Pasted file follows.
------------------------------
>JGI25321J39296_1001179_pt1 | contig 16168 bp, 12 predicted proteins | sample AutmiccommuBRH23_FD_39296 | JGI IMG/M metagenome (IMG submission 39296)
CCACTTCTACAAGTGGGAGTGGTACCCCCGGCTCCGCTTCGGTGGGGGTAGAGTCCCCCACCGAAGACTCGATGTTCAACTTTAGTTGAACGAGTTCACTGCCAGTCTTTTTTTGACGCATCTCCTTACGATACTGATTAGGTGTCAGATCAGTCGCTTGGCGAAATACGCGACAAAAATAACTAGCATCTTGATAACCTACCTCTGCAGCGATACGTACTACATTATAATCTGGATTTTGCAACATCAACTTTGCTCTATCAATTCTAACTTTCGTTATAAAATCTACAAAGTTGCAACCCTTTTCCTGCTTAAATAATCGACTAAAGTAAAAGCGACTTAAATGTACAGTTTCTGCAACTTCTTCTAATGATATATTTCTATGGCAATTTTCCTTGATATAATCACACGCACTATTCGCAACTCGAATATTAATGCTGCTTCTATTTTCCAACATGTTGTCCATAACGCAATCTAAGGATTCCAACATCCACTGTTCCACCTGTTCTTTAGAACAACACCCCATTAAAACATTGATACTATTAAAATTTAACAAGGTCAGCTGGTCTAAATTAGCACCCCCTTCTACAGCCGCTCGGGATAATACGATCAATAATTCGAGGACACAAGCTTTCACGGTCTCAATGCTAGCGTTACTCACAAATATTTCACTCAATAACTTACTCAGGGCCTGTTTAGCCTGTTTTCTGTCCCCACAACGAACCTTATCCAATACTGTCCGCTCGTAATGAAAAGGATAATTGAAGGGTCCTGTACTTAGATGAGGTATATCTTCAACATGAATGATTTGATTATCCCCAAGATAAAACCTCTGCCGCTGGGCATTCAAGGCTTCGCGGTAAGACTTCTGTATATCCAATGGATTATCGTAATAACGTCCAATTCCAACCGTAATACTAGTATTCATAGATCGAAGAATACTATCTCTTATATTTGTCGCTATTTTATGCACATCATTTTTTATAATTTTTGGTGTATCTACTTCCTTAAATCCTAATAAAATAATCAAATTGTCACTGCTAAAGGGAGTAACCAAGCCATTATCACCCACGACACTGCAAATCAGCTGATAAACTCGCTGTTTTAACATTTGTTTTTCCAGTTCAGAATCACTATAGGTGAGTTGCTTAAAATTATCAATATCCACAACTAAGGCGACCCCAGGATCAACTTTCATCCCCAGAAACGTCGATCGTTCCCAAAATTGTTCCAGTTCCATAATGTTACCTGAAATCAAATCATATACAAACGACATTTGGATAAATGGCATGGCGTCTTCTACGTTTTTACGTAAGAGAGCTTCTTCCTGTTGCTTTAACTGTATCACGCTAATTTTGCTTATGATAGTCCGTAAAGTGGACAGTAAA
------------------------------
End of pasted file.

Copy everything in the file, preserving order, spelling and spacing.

>JGI25321J39296_1001179_pt1 | contig 16168 bp, 12 predicted proteins | sample AutmiccommuBRH23_FD_39296 | JGI IMG/M metagenome (IMG submission 39296)
CCACTTCTACAAGTGGGAGTGGTACCCCCGGCTCCGCTTCGGTGGGGGTAGAGTCCCCCACCGAAGACTCGATGTTCAACTTTAGTTGAACGAGTTCACTGCCAGTCTTTTTTTGACGCATCTCCTTACGATACTGATTAGGTGTCAGATCAGTCGCTTGGCGAAATACGCGACAAAAATAACTAGCATCTTGATAACCTACCTCTGCAGCGATACGTACTACATTATAATCTGGATTTTGCAACATCAACTTTGCTCTATCAATTCTAACTTTCGTTATAAAATCTACAAAGTTGCAACCCTTTTCCTGCTTAAATAATCGACTAAAGTAAAAGCGACTTAAATGTACAGTTTCTGCAACTTCTTCTAATGATATATTTCTATGGCAATTTTCCTTGATATAATCACACGCACTATTCGCAACTCGAATATTAATGCTGCTTCTATTTTCCAACATGTTGTCCATAACGCAATCTAAGGATTCCAACATCCACTGTTCCACCTGTTCTTTAGAACAACACCCCATTAAAACATTGATACTATTAAAATTTAACAAGGTCAGCTGGTCTAAATTAGCACCCCCTTCTACAGCCGCTCGGGATAATACGATCAATAATTCGAGGACACAAGCTTTCACGGTCTCAATGCTAGCGTTACTCACAAATATTTCACTCAATAACTTACTCAGGGCCTGTTTAGCCTGTTTTCTGTCCCCACAACGAACCTTATCCAATACTGTCCGCTCGTAATGAAAAGGATAATTGAAGGGTCCTGTACTTAGATGAGGTATATCTTCAACATGAATGATTTGATTATCCCCAAGATAAAACCTCTGCCGCTGGGCATTCAAGGCTTCGCGGTAAGACTTCTGTATATCCAATGGATTATCGTAATAACGTCCAATTCCAACCGTAATACTAGTATTCATAGATCGAAGAATACTATCTCTTATATTTGTCGCTATTTTATGCACATCATTTTTTATAATTTTTGGTGTATCTACTTCCTTAAATCCTAATAAAATAATCAAATTGTCACTGCTAAAGGGAGTAACCAAGCCATTATCACCCACGACACTGCAAATCAGCTGATAAACTCGCTGTTTTAACATTTGTTTTTCCAGTTCAGAATCACTATAGGTGAGTTGCTTAAAATTATCAATATCCACAACTAAGGCGACCCCAGGATCAACTTTCATCCCCAGAAACGTCGATCGTTCCCAAAATTGTTCCAGTTCCATAATGTTACCTGAAATCAAATCATATACAAACGACATTTGGATAAATGGCATGGCGTCTTCTACGTTTTTACGTAAGAGAGCTTCTTCCTGTTGCTTTAACTGTATCACGCTAATTTTGCTTATGATAGTCCGTAAAGTGGACAGTAAA